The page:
Surgical Treatments for Bicuspid Aortic Valve
At Northwestern Memorial, we tailor treatment of bicuspid aortic valve (BAV) to each person’s unique needs.
S. Chris Malaisrie, MD , surgical co-director of the Bicuspid Aortic Valve Program, is part of our expert team of cardiologists, cardiac surgeons, nurses, cardiac rehabilitation specialists, psychologists and social workers, all of whom collaborate to help diagnose and manage BAV. During your care, a dedicated nurse coordinator will follow your case and help coordinate the team.
This multidisciplinary approach helps us monitor your progress and diagnose potentially life-threatening complications early, resulting in more successful treatment. When medical managementis not effective or appropriate, we offer surgical options for treatment of BAV.
Surgery for Bicuspid Aortic Valve
Treatment of BAV with symptoms is primarily surgical, and individualized for each person. Because many with BAV will require cardiac surgery during their lifetime, we recommend early referral to a cardiac surgeon with experience in aortic valve surgery.
Surgical interventions for patients with complications related to BAV include:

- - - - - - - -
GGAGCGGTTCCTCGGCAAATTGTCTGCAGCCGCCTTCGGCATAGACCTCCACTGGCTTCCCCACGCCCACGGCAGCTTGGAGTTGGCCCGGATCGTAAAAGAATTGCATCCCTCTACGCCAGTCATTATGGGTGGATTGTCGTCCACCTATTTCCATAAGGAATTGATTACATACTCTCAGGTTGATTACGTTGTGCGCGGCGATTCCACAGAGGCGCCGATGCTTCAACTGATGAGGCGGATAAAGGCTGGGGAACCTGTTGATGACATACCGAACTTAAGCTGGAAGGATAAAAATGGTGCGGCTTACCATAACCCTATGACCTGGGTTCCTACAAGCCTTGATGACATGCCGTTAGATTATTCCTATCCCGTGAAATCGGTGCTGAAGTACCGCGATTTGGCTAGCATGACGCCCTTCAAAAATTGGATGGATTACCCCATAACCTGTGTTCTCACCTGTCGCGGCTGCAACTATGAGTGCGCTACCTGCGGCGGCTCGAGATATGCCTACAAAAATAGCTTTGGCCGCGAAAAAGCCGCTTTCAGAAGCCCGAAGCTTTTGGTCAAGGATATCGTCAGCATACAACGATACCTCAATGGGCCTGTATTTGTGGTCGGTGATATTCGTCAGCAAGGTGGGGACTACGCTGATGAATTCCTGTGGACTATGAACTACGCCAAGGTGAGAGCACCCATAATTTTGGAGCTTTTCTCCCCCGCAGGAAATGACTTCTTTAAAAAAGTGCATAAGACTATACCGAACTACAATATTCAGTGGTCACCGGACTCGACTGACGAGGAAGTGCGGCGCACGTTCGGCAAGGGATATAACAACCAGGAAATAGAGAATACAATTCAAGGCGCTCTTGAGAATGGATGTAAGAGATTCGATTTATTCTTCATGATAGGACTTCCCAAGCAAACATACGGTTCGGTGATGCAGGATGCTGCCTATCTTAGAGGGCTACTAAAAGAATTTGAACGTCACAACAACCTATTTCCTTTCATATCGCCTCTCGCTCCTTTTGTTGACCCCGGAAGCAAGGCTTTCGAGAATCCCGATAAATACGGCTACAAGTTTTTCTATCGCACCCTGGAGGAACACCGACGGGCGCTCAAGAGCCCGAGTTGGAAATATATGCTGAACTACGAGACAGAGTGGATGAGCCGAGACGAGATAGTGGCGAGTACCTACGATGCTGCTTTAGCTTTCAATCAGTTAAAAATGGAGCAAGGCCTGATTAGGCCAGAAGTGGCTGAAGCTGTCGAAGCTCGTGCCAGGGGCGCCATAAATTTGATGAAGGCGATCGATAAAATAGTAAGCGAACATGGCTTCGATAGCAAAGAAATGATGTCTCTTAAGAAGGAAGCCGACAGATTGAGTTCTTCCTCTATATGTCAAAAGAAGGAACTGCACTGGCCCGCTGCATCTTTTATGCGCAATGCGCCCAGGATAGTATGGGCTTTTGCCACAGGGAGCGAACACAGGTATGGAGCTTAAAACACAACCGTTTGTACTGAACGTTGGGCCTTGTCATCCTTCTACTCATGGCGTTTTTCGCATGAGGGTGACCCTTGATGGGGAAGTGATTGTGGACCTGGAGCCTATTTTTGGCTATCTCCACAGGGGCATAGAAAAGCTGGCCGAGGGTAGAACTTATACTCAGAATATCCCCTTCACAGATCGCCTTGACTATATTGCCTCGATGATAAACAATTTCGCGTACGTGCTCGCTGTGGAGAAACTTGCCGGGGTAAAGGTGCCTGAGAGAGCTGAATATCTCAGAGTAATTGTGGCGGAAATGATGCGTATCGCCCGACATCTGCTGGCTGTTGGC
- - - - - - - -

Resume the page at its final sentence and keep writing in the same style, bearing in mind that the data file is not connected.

- Aortic valve repair or replacement for patients with severe aortic stenosis or aortic insufficiency/regurgitation, in those patients having symptoms, and/or those with evidence of abnormal left ventricular function
- Minimally-invasive aortic valve replacement: Aortic valve replacement through a smaller “keyhole” incision
- Modified Bentall procedure: Replacement of the entire aortic root including the aortic valve and abnormal aortic wall
- David procedure: Valve-sparing aortic root replacement (aortic root replacement where one's own aortic valve is spared but the abnormal aortic wall is replaced
- Ross procedure: a diseased aortic valve is replaced with a person's own pulmonary valve
- Repair of the aorta: the diseased portion of aorta is removed and replaced with a synthetic (man-made) graft
Follow-up Serial Testing and Long-Term Care
Even after surgical replacement of the BAV, you may still be at risk for future complications with your thoracic aorta. We encourage people to undergo serial (repeated routinely) follow-up tests throughout their life. These tests include echocardiograms (ECHO) and other imaging tests, such as computed tomography (CT scan) and four-dimensional (4-D) resonance imaging (MRI). By monitoring your progress, we can assess changes and detect complications that may require additional surgery.
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